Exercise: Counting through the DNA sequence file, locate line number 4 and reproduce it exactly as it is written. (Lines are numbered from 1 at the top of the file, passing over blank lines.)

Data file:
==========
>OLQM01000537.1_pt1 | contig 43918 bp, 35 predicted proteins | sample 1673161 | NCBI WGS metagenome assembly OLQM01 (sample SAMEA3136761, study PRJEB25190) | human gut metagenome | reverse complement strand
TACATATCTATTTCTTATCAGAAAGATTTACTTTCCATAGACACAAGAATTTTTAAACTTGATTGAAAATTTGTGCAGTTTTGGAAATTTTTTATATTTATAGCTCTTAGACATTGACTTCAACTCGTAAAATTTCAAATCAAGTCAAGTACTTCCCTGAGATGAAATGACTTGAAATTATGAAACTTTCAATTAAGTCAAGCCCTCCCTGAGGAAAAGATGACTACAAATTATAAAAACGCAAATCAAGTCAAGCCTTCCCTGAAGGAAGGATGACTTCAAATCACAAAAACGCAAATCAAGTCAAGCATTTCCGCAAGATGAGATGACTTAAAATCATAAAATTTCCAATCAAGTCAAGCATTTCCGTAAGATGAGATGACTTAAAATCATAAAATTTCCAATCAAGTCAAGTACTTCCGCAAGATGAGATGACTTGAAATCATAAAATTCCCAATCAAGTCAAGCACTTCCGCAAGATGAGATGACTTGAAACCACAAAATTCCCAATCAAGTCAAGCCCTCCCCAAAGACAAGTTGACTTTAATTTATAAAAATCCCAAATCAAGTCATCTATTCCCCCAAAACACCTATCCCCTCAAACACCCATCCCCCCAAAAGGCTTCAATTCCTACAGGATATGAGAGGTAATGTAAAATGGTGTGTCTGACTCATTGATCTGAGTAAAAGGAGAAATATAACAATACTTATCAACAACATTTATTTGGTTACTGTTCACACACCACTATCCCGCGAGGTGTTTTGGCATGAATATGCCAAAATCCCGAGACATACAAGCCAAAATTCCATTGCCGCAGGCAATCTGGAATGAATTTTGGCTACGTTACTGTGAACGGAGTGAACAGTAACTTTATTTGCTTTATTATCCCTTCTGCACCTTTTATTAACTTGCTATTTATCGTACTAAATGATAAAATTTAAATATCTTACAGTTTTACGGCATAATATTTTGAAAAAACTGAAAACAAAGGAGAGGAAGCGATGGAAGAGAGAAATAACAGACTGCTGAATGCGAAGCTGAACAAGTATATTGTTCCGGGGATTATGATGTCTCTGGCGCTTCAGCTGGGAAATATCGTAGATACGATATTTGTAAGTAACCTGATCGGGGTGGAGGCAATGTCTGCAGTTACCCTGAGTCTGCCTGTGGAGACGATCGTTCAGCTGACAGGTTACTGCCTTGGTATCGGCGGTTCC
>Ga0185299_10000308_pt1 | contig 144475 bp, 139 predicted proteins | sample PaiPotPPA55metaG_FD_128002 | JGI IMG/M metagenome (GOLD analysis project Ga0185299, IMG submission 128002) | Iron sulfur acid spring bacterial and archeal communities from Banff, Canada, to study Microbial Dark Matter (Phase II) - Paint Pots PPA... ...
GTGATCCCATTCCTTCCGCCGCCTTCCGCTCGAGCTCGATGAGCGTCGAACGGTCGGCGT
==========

GTGATCCCATTCCTTCCGCCGCCTTCCGCTCGAGCTCGATGAGCGTCGAACGGTCGGCGT